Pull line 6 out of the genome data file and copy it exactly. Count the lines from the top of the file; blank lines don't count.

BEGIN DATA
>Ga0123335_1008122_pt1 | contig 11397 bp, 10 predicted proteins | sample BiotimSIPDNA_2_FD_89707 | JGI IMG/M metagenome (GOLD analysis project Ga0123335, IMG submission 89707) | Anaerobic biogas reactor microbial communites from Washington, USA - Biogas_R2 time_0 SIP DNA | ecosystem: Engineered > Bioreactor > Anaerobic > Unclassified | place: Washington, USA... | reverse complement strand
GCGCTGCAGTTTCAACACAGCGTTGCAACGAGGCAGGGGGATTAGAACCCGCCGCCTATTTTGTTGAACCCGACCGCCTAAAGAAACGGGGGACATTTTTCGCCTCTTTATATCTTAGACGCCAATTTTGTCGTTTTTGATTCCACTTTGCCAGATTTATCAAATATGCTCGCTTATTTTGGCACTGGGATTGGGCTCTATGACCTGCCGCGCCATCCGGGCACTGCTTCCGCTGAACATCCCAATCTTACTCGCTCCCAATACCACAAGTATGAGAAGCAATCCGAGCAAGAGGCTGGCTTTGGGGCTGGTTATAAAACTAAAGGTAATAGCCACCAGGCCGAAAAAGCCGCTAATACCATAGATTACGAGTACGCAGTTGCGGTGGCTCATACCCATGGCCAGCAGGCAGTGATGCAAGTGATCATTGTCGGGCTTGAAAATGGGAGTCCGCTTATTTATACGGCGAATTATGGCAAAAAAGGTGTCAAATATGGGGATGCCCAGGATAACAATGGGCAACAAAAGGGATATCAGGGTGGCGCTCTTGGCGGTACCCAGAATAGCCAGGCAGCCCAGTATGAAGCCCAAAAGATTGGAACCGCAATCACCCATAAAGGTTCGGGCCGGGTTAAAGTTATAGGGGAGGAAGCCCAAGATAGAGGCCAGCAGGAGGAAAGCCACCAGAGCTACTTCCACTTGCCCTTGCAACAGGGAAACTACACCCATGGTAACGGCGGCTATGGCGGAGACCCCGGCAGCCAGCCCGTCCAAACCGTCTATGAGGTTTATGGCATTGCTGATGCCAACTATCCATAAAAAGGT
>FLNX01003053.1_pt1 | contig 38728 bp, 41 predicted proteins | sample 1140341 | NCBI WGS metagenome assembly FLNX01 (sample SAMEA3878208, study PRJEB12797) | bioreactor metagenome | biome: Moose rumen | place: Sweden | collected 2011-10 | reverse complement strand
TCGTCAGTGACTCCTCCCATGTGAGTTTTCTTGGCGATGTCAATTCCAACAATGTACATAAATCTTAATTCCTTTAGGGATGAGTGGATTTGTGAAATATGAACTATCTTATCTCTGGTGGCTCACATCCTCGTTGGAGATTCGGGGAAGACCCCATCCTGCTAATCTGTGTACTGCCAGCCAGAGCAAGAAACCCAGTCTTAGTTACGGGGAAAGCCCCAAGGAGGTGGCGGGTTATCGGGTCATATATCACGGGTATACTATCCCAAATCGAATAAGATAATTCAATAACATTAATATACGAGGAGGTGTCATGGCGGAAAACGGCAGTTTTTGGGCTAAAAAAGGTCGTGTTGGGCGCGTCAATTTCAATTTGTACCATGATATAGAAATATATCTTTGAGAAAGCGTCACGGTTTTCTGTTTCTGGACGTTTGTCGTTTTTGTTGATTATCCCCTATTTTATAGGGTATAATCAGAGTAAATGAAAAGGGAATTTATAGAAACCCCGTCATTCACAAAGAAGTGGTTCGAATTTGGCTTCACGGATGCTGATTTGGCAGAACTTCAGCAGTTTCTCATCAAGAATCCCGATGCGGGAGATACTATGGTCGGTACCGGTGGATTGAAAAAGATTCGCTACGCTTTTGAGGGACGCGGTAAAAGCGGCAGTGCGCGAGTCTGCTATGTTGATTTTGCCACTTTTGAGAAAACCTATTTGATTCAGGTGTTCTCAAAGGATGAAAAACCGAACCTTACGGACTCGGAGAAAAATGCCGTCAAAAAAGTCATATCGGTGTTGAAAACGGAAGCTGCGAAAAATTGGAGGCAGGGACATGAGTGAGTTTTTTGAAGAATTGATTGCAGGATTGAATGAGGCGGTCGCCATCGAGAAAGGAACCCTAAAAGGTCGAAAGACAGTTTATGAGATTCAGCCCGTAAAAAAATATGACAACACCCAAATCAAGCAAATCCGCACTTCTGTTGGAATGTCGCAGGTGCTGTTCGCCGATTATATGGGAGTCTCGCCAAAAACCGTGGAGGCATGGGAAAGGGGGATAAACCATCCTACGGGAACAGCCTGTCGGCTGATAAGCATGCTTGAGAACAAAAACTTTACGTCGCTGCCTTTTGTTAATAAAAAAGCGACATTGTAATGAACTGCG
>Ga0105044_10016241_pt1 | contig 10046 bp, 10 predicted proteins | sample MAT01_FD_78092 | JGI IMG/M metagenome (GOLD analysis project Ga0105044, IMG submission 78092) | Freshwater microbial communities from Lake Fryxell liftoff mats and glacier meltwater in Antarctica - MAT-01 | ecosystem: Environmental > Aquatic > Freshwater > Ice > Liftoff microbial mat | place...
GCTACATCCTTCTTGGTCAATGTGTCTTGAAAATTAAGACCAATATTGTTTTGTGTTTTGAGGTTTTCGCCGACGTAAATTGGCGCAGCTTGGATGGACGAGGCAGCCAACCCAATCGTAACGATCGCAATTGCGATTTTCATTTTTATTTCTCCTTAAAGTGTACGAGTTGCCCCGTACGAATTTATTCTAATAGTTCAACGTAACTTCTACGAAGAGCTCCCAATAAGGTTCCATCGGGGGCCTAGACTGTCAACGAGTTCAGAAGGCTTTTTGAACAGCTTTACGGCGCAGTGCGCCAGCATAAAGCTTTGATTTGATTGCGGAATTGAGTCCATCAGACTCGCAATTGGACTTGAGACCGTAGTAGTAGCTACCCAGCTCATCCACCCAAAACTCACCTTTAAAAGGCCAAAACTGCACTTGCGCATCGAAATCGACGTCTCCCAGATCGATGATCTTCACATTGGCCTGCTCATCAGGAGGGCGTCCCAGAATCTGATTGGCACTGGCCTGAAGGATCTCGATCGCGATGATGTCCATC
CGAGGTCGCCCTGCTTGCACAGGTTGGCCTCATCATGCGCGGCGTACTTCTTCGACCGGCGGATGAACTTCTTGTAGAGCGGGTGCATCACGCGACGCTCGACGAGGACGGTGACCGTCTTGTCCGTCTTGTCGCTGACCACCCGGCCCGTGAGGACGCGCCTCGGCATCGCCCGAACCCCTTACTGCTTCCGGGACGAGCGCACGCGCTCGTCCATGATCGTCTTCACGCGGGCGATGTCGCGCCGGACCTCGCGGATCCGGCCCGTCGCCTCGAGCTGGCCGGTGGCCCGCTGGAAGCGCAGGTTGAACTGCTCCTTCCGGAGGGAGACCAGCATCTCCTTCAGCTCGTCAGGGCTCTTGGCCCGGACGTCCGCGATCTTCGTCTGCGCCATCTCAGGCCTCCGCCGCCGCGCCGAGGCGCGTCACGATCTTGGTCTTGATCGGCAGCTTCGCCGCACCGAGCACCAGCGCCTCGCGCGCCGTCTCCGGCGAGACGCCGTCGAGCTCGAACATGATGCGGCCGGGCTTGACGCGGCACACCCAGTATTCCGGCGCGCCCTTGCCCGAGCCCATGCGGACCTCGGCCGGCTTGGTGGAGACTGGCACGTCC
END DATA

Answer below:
GCTACATCCTTCTTGGTCAATGTGTCTTGAAAATTAAGACCAATATTGTTTTGTGTTTTGAGGTTTTCGCCGACGTAAATTGGCGCAGCTTGGATGGACGAGGCAGCCAACCCAATCGTAACGATCGCAATTGCGATTTTCATTTTTATTTCTCCTTAAAGTGTACGAGTTGCCCCGTACGAATTTATTCTAATAGTTCAACGTAACTTCTACGAAGAGCTCCCAATAAGGTTCCATCGGGGGCCTAGACTGTCAACGAGTTCAGAAGGCTTTTTGAACAGCTTTACGGCGCAGTGCGCCAGCATAAAGCTTTGATTTGATTGCGGAATTGAGTCCATCAGACTCGCAATTGGACTTGAGACCGTAGTAGTAGCTACCCAGCTCATCCACCCAAAACTCACCTTTAAAAGGCCAAAACTGCACTTGCGCATCGAAATCGACGTCTCCCAGATCGATGATCTTCACATTGGCCTGCTCATCAGGAGGGCGTCCCAGAATCTGATTGGCACTGGCCTGAAGGATCTCGATCGCGATGATGTCCATC